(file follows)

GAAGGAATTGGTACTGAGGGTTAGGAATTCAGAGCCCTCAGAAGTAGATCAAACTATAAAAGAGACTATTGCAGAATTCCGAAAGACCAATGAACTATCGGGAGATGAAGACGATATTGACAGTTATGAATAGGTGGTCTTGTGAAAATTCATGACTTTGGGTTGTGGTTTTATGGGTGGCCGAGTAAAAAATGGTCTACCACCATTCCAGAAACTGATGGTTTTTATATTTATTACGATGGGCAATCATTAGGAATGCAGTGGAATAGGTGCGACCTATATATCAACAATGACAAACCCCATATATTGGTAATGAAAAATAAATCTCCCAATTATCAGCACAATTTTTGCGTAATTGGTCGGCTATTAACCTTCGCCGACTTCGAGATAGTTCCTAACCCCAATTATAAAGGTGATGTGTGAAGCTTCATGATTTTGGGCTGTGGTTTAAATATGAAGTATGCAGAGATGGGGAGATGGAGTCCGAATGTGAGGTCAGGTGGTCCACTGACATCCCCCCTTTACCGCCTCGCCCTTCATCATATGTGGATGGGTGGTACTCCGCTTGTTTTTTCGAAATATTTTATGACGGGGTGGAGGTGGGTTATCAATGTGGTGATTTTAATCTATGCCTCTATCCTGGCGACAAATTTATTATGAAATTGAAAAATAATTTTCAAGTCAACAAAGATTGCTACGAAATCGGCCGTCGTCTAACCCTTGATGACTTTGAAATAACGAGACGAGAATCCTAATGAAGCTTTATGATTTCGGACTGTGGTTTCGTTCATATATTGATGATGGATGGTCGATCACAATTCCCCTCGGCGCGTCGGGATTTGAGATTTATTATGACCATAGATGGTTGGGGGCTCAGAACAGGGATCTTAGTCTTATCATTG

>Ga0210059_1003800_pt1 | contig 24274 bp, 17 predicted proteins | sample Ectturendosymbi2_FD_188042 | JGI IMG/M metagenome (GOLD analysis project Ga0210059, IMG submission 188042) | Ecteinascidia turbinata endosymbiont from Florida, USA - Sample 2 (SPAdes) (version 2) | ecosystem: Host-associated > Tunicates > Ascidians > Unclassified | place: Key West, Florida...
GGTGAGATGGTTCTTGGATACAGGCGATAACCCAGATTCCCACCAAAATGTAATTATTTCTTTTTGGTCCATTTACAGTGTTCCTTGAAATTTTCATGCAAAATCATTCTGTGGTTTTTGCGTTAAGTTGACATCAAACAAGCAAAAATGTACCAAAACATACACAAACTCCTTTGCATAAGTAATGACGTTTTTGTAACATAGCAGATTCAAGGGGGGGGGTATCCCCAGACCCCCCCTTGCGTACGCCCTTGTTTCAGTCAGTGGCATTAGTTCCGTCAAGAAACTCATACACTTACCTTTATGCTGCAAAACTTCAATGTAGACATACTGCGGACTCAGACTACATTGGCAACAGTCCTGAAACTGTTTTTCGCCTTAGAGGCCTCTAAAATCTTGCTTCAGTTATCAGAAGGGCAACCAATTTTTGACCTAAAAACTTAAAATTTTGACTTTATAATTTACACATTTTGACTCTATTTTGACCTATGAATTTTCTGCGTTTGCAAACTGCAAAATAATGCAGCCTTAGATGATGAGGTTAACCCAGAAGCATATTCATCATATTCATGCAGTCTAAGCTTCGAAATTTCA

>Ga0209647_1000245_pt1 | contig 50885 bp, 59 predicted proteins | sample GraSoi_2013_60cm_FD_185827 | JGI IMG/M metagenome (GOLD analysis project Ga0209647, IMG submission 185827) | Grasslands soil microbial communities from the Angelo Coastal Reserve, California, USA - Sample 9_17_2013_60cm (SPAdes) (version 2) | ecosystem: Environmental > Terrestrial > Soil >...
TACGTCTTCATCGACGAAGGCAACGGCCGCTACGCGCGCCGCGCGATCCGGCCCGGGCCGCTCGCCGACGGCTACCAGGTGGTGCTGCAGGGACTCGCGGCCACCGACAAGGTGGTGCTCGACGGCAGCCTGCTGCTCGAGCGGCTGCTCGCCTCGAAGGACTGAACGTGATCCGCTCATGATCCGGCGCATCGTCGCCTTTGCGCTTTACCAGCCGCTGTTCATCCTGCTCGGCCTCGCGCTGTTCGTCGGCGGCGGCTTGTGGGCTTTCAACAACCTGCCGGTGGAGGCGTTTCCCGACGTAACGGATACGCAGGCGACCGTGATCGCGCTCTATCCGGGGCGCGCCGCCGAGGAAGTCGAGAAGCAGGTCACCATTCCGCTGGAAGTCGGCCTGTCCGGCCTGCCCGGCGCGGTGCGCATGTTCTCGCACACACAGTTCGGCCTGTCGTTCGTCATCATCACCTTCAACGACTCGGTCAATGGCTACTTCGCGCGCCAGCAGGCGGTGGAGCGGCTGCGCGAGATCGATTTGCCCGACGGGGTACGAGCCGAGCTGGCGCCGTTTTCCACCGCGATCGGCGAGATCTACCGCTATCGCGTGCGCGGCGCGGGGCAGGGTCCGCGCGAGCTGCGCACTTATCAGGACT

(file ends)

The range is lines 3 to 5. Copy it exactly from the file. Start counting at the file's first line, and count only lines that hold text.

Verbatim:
GGTGAGATGGTTCTTGGATACAGGCGATAACCCAGATTCCCACCAAAATGTAATTATTTCTTTTTGGTCCATTTACAGTGTTCCTTGAAATTTTCATGCAAAATCATTCTGTGGTTTTTGCGTTAAGTTGACATCAAACAAGCAAAAATGTACCAAAACATACACAAACTCCTTTGCATAAGTAATGACGTTTTTGTAACATAGCAGATTCAAGGGGGGGGGTATCCCCAGACCCCCCCTTGCGTACGCCCTTGTTTCAGTCAGTGGCATTAGTTCCGTCAAGAAACTCATACACTTACCTTTATGCTGCAAAACTTCAATGTAGACATACTGCGGACTCAGACTACATTGGCAACAGTCCTGAAACTGTTTTTCGCCTTAGAGGCCTCTAAAATCTTGCTTCAGTTATCAGAAGGGCAACCAATTTTTGACCTAAAAACTTAAAATTTTGACTTTATAATTTACACATTTTGACTCTATTTTGACCTATGAATTTTCTGCGTTTGCAAACTGCAAAATAATGCAGCCTTAGATGATGAGGTTAACCCAGAAGCATATTCATCATATTCATGCAGTCTAAGCTTCGAAATTTCA

>Ga0209647_1000245_pt1 | contig 50885 bp, 59 predicted proteins | sample GraSoi_2013_60cm_FD_185827 | JGI IMG/M metagenome (GOLD analysis project Ga0209647, IMG submission 185827) | Grasslands soil microbial communities from the Angelo Coastal Reserve, California, USA - Sample 9_17_2013_60cm (SPAdes) (version 2) | ecosystem: Environmental > Terrestrial > Soil >...
TACGTCTTCATCGACGAAGGCAACGGCCGCTACGCGCGCCGCGCGATCCGGCCCGGGCCGCTCGCCGACGGCTACCAGGTGGTGCTGCAGGGACTCGCGGCCACCGACAAGGTGGTGCTCGACGGCAGCCTGCTGCTCGAGCGGCTGCTCGCCTCGAAGGACTGAACGTGATCCGCTCATGATCCGGCGCATCGTCGCCTTTGCGCTTTACCAGCCGCTGTTCATCCTGCTCGGCCTCGCGCTGTTCGTCGGCGGCGGCTTGTGGGCTTTCAACAACCTGCCGGTGGAGGCGTTTCCCGACGTAACGGATACGCAGGCGACCGTGATCGCGCTCTATCCGGGGCGCGCCGCCGAGGAAGTCGAGAAGCAGGTCACCATTCCGCTGGAAGTCGGCCTGTCCGGCCTGCCCGGCGCGGTGCGCATGTTCTCGCACACACAGTTCGGCCTGTCGTTCGTCATCATCACCTTCAACGACTCGGTCAATGGCTACTTCGCGCGCCAGCAGGCGGTGGAGCGGCTGCGCGAGATCGATTTGCCCGACGGGGTACGAGCCGAGCTGGCGCCGTTTTCCACCGCGATCGGCGAGATCTACCGCTATCGCGTGCGCGGCGCGGGGCAGGGTCCGCGCGAGCTGCGCACTTATCAGGACT